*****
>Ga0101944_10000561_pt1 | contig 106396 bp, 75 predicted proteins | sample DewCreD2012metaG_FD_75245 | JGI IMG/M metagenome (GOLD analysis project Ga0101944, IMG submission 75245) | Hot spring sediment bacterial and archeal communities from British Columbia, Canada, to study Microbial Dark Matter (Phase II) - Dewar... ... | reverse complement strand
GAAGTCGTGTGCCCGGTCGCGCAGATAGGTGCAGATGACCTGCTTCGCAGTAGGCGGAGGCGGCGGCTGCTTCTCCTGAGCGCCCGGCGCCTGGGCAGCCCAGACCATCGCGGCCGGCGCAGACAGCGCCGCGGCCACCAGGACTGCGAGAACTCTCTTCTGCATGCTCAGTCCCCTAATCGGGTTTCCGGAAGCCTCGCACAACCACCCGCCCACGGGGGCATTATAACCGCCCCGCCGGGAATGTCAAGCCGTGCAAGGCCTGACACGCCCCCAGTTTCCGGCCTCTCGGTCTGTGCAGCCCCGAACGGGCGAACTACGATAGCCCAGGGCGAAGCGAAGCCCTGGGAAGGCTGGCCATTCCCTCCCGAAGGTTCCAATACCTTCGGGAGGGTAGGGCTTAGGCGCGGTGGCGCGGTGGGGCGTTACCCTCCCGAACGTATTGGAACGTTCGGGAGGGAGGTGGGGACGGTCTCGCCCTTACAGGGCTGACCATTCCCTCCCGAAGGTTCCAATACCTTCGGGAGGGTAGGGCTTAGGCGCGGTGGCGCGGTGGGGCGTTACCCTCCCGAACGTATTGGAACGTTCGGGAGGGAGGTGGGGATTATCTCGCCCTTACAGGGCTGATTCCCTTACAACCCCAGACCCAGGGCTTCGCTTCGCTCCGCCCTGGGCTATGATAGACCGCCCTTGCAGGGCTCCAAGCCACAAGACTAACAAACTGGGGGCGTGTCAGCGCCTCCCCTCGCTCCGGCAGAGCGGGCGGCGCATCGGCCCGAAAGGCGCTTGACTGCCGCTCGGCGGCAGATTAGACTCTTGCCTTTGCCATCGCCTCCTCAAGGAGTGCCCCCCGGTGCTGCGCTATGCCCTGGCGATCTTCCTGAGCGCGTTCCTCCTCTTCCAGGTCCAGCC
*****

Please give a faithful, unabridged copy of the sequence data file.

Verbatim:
>Ga0101944_10000561_pt1 | contig 106396 bp, 75 predicted proteins | sample DewCreD2012metaG_FD_75245 | JGI IMG/M metagenome (GOLD analysis project Ga0101944, IMG submission 75245) | Hot spring sediment bacterial and archeal communities from British Columbia, Canada, to study Microbial Dark Matter (Phase II) - Dewar... ... | reverse complement strand
GAAGTCGTGTGCCCGGTCGCGCAGATAGGTGCAGATGACCTGCTTCGCAGTAGGCGGAGGCGGCGGCTGCTTCTCCTGAGCGCCCGGCGCCTGGGCAGCCCAGACCATCGCGGCCGGCGCAGACAGCGCCGCGGCCACCAGGACTGCGAGAACTCTCTTCTGCATGCTCAGTCCCCTAATCGGGTTTCCGGAAGCCTCGCACAACCACCCGCCCACGGGGGCATTATAACCGCCCCGCCGGGAATGTCAAGCCGTGCAAGGCCTGACACGCCCCCAGTTTCCGGCCTCTCGGTCTGTGCAGCCCCGAACGGGCGAACTACGATAGCCCAGGGCGAAGCGAAGCCCTGGGAAGGCTGGCCATTCCCTCCCGAAGGTTCCAATACCTTCGGGAGGGTAGGGCTTAGGCGCGGTGGCGCGGTGGGGCGTTACCCTCCCGAACGTATTGGAACGTTCGGGAGGGAGGTGGGGACGGTCTCGCCCTTACAGGGCTGACCATTCCCTCCCGAAGGTTCCAATACCTTCGGGAGGGTAGGGCTTAGGCGCGGTGGCGCGGTGGGGCGTTACCCTCCCGAACGTATTGGAACGTTCGGGAGGGAGGTGGGGATTATCTCGCCCTTACAGGGCTGATTCCCTTACAACCCCAGACCCAGGGCTTCGCTTCGCTCCGCCCTGGGCTATGATAGACCGCCCTTGCAGGGCTCCAAGCCACAAGACTAACAAACTGGGGGCGTGTCAGCGCCTCCCCTCGCTCCGGCAGAGCGGGCGGCGCATCGGCCCGAAAGGCGCTTGACTGCCGCTCGGCGGCAGATTAGACTCTTGCCTTTGCCATCGCCTCCTCAAGGAGTGCCCCCCGGTGCTGCGCTATGCCCTGGCGATCTTCCTGAGCGCGTTCCTCCTCTTCCAGGTCCAGCC